W3C home > Mailing lists > Public > www-style@w3.org > June 2009

Re: New work on fonts at W3C

From: Brad Kemper <brad.kemper@gmail.com>
Date: Mon, 22 Jun 2009 07:43:46 -0700
Cc: "www-style@w3.org" <www-style@w3.org>, whatwg@whatwg.org
Message-Id: <CAB18951-4B60-408C-A65F-219241B11711@gmail.com>
To: Mikko Rantalainen <mikko.rantalainen@peda.net>

On Jun 22, 2009, at 4:12 AM, Mikko Rantalainen wrote:

> Anne van Kesteren wrote:
>> On Sat, 20 Jun 2009 17:07:06 +0200, Brad Kemper <brad.kemper@gmail.com 
>> >
>> wrote:
>>> I didn't mean it should be restricted by default. Just that CORS  
>>> could
>>> restrict it like anything else if you told it to. And that the font
>>> could instruct the CORS mechanism.
>> That's not how CORS works. CORS is not about restricting at all. It  
>> is
>> about lifting cross-origin restrictions if any are present. If  
>> there are
>> no restrictions to start with (which I think makes sense for  
>> consistency
>> as I pointed out though it seems not everyone agrees) CORS cannot  
>> impose
>> any.
> Perhaps CORS could further defined to use following rules:
> 1) without CORS same-origin restrictions may or may not apply  
> depending
> on the resource type or user agent (with XHR it does apply, with IMG  
> attribute it does not apply)
> 2) with CORS, the same-origin restrictions always apply and in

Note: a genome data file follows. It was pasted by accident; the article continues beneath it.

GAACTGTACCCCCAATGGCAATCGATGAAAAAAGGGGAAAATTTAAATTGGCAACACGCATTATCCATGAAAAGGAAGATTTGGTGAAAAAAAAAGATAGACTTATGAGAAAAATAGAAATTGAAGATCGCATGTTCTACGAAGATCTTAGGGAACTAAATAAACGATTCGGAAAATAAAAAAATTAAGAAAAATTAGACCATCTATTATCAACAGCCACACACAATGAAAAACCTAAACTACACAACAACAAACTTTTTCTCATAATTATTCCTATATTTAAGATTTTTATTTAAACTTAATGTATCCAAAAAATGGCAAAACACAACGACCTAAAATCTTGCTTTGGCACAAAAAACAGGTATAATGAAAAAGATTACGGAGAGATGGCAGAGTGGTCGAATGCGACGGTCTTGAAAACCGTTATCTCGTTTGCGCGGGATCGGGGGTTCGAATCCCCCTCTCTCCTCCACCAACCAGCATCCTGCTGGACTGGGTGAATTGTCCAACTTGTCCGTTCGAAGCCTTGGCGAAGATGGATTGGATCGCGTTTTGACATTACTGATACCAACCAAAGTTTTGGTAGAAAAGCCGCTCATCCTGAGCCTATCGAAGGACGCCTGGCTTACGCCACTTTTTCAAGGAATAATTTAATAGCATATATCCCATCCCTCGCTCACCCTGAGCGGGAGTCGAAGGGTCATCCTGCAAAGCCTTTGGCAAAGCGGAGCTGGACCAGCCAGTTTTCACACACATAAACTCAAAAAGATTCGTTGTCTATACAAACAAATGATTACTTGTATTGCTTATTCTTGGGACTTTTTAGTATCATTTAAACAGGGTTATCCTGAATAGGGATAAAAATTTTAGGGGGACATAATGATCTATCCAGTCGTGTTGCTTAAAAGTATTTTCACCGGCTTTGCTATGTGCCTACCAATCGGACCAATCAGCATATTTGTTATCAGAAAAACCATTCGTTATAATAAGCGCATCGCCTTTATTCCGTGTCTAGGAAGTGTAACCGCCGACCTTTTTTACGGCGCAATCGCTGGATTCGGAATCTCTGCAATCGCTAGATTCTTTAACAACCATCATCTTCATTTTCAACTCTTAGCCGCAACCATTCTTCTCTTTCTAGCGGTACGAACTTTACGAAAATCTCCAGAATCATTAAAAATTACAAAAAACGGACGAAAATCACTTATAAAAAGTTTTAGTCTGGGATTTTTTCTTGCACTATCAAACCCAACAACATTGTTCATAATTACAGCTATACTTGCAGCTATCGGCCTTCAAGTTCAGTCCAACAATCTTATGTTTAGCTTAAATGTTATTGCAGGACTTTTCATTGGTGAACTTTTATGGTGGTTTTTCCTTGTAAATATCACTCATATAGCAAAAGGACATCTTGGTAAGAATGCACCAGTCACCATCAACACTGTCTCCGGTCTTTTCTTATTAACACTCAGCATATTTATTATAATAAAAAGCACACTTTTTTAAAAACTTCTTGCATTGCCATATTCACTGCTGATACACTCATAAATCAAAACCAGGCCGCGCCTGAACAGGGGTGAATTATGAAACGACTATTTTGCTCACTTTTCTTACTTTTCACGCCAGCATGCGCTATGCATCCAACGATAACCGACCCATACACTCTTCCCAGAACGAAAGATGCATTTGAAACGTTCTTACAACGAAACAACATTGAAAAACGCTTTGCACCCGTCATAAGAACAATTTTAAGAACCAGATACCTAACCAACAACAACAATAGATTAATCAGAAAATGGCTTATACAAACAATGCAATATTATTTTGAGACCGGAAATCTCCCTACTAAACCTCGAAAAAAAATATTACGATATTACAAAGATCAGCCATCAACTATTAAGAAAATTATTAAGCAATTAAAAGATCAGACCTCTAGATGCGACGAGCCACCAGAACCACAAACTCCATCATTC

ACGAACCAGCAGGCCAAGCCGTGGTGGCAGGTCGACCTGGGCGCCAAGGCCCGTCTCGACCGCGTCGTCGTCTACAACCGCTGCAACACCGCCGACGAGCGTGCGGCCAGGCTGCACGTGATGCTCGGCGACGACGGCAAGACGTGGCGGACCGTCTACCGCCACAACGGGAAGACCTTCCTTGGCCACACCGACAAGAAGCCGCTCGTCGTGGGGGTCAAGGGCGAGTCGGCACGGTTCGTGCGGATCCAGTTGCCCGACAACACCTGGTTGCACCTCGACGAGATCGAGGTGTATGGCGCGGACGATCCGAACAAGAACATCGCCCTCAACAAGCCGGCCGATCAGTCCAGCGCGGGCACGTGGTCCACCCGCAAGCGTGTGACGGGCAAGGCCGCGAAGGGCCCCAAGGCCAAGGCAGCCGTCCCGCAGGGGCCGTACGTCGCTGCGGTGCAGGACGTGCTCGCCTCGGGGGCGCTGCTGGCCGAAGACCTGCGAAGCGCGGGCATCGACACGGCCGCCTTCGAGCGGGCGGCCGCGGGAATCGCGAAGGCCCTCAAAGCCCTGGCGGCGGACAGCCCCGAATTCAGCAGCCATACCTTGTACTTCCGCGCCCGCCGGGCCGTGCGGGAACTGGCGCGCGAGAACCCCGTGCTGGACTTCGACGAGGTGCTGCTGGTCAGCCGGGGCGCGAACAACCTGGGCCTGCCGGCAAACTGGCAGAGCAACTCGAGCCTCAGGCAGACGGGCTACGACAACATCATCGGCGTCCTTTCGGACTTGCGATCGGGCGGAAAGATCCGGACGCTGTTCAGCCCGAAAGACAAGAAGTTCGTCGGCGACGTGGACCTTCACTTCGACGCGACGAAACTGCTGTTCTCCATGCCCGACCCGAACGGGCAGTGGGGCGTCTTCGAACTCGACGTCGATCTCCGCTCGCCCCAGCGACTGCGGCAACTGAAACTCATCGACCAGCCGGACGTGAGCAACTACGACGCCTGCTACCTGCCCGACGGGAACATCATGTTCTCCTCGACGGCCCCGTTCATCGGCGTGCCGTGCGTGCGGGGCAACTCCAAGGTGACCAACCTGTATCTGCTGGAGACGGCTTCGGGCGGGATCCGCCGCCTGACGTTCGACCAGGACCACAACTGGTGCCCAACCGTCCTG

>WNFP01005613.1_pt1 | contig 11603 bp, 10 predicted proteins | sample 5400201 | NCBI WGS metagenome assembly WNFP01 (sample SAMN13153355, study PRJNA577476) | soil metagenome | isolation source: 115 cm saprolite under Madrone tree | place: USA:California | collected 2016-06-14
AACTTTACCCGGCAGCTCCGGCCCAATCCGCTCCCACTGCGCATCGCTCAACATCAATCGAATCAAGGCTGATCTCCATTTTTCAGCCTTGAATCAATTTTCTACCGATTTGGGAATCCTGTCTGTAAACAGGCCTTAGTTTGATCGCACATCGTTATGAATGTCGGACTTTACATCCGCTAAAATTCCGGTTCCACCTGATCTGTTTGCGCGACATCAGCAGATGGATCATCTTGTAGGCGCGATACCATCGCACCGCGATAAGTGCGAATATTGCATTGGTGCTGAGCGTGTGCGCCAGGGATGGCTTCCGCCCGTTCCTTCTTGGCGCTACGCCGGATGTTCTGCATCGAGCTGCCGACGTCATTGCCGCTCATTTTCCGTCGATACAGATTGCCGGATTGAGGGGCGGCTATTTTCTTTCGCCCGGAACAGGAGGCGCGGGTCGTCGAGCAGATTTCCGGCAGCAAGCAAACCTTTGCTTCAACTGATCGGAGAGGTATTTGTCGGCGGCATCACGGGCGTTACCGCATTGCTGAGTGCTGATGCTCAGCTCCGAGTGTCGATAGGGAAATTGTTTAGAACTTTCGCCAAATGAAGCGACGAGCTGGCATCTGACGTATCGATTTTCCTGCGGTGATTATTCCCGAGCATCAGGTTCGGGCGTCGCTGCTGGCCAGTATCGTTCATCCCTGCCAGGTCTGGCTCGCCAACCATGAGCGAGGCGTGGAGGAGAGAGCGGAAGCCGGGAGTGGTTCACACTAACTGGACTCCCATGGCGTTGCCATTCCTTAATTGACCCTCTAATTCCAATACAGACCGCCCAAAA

> addition
> to same-origin, any entity listed in CORS may use the resource
> This way CORS could be expanded to apply to XML, CSS, images, videos  
> and
> font files.
> This would change to status of CORS somewhat - it would still only  
> allow
> lifting cross-origin restrictions but a mere presence of it would
> suggest to user agent that same-origin checks should be done.
> If enough user agents started following the hints given with CORS it
> could be used as a pseudo-restriction (I would consider this a label  
> and
> fence as used in this font discussion.)

This makes sense to me. I was surprised and found it counter-intuitive  
to learn that CORS could be used to list the servers that are allowed  
access, but could not and would not restrict access to servers not on  
that list. Why not? If the header was added to an image file, it would  
seem to be a clear indication of what servers were allowed access or  

I suppose in theory, this might make it more difficult if the headers  
were set on all content being served, instead of setting on a case-by- 
case basis, or on a file type basis. But that would mainly be a UI  
issue for the server software, and mainly effect those who wanted to  
be able to share some things and not others.
Received on Monday, 22 June 2009 14:56:16 UTC

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